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Treatment of deep venous valvular reflux syndrome will be successful only if the diagnosis is correct. In fact, the features of this syndrome usually make it quite easy to diagnose. Yet, there are many other nonvenous conditions that produce similar symptoms. Furthermore, many people with venous insufficiency have additional conditions which exaggerate and confound the symptom complex.


Many conditions cause swelling of the legs. Failure of the heart, liver, or kidneys may be first signaled by edema. In these cases, there is a generalized expansion of body fluid. These systemic conditions tend to produce the same degree of swelling in each leg. Venous insufficiency, on the other hand, is almost always more severe on one side than the other, if present at all. This asymmetry is when measuring maximum calf/minimum ankle circumferences can be especially meaningful.


The amount of protein in the serum of blood is also an important factor in regulating a proper balance of fluid volume. The protein serves to draw in fluid from interstitial spaces by osmosis. Protein deficits—enough to cause edema—may result from severely deficient food intake (including anorexia nervosa) or from intestinal malabsorption. Massive loss of protein from the kidneys (nephrotic syndrome) or from the skin (extensive dermatitis or burns) can also lead to severe swelling of the legs. What is characteristically different from venous insufficiency is that edema occurs as well in the upper body. It is most obvious in the loose tissue around the eyes, especially after sleeping or on being recumbent for several hours.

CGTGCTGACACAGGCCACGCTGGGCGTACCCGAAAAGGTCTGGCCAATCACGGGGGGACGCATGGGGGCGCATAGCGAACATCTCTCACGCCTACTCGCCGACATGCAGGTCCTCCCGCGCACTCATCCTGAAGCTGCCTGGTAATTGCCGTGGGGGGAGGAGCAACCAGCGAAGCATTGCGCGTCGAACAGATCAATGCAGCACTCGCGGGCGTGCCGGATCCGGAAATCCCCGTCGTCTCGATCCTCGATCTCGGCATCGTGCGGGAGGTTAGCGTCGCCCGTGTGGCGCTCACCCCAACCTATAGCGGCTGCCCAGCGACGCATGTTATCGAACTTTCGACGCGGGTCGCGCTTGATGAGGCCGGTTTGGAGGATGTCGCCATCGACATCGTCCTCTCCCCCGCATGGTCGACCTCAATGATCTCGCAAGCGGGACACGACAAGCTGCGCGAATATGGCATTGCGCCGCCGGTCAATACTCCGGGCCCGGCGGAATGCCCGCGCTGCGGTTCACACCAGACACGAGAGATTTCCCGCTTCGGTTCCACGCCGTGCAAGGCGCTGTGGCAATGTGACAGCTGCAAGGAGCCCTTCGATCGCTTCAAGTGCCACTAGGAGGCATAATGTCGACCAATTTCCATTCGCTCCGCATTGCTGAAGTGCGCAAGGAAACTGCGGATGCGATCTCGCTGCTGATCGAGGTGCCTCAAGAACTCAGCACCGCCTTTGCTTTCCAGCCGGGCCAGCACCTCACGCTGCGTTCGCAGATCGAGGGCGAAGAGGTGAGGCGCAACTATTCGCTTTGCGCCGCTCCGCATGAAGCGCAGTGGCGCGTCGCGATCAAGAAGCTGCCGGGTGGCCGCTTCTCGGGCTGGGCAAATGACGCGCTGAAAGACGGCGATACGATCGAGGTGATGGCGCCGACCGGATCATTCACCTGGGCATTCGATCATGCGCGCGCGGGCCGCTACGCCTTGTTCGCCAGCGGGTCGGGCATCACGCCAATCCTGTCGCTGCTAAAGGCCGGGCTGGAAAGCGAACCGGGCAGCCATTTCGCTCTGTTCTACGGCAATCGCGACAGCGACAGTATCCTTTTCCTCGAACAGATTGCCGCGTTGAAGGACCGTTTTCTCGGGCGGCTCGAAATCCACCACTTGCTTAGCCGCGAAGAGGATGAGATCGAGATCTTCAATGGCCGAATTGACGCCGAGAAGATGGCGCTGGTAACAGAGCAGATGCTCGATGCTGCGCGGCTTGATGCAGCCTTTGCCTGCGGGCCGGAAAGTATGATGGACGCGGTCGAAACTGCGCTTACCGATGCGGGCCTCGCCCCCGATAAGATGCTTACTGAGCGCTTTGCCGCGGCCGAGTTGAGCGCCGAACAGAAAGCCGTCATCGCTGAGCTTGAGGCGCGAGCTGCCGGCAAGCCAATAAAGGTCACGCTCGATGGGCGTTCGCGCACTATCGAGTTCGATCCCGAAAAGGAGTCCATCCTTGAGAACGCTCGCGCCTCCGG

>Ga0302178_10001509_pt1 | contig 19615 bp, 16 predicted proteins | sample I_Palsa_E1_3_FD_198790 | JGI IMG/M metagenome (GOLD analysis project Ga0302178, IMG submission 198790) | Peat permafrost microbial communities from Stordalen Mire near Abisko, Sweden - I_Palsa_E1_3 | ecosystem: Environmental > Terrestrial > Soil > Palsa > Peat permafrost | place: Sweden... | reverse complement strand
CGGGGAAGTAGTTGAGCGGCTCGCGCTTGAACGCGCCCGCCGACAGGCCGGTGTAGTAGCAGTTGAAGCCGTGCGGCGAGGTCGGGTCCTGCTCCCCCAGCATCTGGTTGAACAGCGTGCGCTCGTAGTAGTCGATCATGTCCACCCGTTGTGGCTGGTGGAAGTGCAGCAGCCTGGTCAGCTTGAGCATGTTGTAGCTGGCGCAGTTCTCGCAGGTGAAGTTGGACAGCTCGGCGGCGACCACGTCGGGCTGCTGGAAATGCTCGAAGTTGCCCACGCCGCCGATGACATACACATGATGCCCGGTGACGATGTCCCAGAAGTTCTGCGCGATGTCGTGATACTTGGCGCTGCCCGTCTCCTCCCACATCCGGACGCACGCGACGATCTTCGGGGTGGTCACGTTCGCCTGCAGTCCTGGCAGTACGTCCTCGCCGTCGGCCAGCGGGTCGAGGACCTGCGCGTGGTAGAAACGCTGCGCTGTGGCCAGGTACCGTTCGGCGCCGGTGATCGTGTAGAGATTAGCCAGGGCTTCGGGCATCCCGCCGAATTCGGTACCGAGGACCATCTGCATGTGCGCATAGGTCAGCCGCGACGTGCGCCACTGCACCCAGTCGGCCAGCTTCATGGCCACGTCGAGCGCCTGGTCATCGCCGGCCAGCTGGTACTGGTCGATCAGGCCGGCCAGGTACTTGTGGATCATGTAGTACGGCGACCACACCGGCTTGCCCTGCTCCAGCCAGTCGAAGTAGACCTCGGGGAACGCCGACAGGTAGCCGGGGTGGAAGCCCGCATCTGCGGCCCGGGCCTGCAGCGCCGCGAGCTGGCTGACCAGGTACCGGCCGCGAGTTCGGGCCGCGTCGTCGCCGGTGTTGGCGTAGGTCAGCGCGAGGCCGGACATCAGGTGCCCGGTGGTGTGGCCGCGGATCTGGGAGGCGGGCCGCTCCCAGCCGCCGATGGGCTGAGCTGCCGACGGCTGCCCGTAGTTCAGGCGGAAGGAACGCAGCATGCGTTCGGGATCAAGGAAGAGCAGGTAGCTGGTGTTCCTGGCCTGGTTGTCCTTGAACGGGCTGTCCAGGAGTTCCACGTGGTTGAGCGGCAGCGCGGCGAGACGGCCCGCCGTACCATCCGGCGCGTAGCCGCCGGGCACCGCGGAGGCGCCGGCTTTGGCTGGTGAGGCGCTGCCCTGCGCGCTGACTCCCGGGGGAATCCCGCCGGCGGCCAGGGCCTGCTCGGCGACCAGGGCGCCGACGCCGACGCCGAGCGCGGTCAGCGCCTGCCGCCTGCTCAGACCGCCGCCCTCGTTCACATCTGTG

Lymphedema (obstruction of the lymphatic channels) causes intractable swelling of the affected extremity from defective draining of lymph particles from the interstitial fluid. The skin is often described as alabaster white, but color varies considerably. It is “non-pitting” with firm compression (that is, the free fluid in the interstitial space cannot be easily pushed away). There is a tendency for edema from lower limb lymphedema to first affect the top of the forefoot and spread out to the toes, an unlikely distribution in venous insufficiency. Gradually, edema then expands upward, eventually to form the wood-like consistency of fibrosis. Figure 9.1 depicts the typical findings of advanced lymphedema.

Venous Obstruction

Isolated edema occurring in one leg may be the first symptom of venous obstruction. The cause may lie in the pelvis when the terminal iliac artery crosses over and compresses the left iliac vein (the May-Thurner syndrome). This common anatomical variation may explain the curious observation that edema from prolonged and inactive sitting is predominantly on the left side, most especially in the elderly person.

Abdominal or pelvic masses can press against the major ...

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